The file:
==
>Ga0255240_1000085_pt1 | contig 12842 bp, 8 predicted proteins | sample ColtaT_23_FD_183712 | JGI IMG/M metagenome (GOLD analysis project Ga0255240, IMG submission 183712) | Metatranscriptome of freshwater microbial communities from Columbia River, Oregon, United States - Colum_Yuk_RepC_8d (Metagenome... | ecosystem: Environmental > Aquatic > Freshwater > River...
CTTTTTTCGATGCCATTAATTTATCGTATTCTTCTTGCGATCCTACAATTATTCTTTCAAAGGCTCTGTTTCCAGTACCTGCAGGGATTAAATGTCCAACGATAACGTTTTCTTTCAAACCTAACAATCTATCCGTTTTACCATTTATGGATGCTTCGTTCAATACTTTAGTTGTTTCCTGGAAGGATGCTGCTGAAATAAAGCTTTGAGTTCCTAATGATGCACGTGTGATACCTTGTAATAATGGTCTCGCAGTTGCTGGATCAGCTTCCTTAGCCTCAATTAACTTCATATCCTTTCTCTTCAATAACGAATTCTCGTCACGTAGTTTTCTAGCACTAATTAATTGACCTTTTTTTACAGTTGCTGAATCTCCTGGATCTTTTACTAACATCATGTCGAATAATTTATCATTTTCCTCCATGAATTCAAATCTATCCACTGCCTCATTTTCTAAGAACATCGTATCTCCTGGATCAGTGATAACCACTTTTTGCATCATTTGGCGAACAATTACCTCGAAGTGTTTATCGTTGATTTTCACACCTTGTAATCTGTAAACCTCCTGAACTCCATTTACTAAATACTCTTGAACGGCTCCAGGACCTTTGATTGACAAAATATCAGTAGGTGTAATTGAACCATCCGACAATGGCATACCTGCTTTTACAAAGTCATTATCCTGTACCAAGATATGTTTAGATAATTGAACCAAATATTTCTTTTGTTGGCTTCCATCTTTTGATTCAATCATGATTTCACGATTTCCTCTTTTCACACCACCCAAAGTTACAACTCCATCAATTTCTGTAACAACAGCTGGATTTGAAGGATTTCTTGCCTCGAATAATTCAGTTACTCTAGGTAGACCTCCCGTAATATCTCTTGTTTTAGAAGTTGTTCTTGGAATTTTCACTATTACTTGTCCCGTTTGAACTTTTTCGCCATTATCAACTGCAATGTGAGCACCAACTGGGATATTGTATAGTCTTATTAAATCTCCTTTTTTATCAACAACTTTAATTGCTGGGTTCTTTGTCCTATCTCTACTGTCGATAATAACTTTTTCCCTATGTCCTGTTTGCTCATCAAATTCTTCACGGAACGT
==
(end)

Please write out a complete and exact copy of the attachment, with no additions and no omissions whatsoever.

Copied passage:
>Ga0255240_1000085_pt1 | contig 12842 bp, 8 predicted proteins | sample ColtaT_23_FD_183712 | JGI IMG/M metagenome (GOLD analysis project Ga0255240, IMG submission 183712) | Metatranscriptome of freshwater microbial communities from Columbia River, Oregon, United States - Colum_Yuk_RepC_8d (Metagenome... | ecosystem: Environmental > Aquatic > Freshwater > River...
CTTTTTTCGATGCCATTAATTTATCGTATTCTTCTTGCGATCCTACAATTATTCTTTCAAAGGCTCTGTTTCCAGTACCTGCAGGGATTAAATGTCCAACGATAACGTTTTCTTTCAAACCTAACAATCTATCCGTTTTACCATTTATGGATGCTTCGTTCAATACTTTAGTTGTTTCCTGGAAGGATGCTGCTGAAATAAAGCTTTGAGTTCCTAATGATGCACGTGTGATACCTTGTAATAATGGTCTCGCAGTTGCTGGATCAGCTTCCTTAGCCTCAATTAACTTCATATCCTTTCTCTTCAATAACGAATTCTCGTCACGTAGTTTTCTAGCACTAATTAATTGACCTTTTTTTACAGTTGCTGAATCTCCTGGATCTTTTACTAACATCATGTCGAATAATTTATCATTTTCCTCCATGAATTCAAATCTATCCACTGCCTCATTTTCTAAGAACATCGTATCTCCTGGATCAGTGATAACCACTTTTTGCATCATTTGGCGAACAATTACCTCGAAGTGTTTATCGTTGATTTTCACACCTTGTAATCTGTAAACCTCCTGAACTCCATTTACTAAATACTCTTGAACGGCTCCAGGACCTTTGATTGACAAAATATCAGTAGGTGTAATTGAACCATCCGACAATGGCATACCTGCTTTTACAAAGTCATTATCCTGTACCAAGATATGTTTAGATAATTGAACCAAATATTTCTTTTGTTGGCTTCCATCTTTTGATTCAATCATGATTTCACGATTTCCTCTTTTCACACCACCCAAAGTTACAACTCCATCAATTTCTGTAACAACAGCTGGATTTGAAGGATTTCTTGCCTCGAATAATTCAGTTACTCTAGGTAGACCTCCCGTAATATCTCTTGTTTTAGAAGTTGTTCTTGGAATTTTCACTATTACTTGTCCCGTTTGAACTTTTTCGCCATTATCAACTGCAATGTGAGCACCAACTGGGATATTGTATAGTCTTATTAAATCTCCTTTTTTATCAACAACTTTAATTGCTGGGTTCTTTGTCCTATCTCTACTGTCGATAATAACTTTTTCCCTATGTCCTGTTTGCTCATCAAATTCTTCACGGAACGT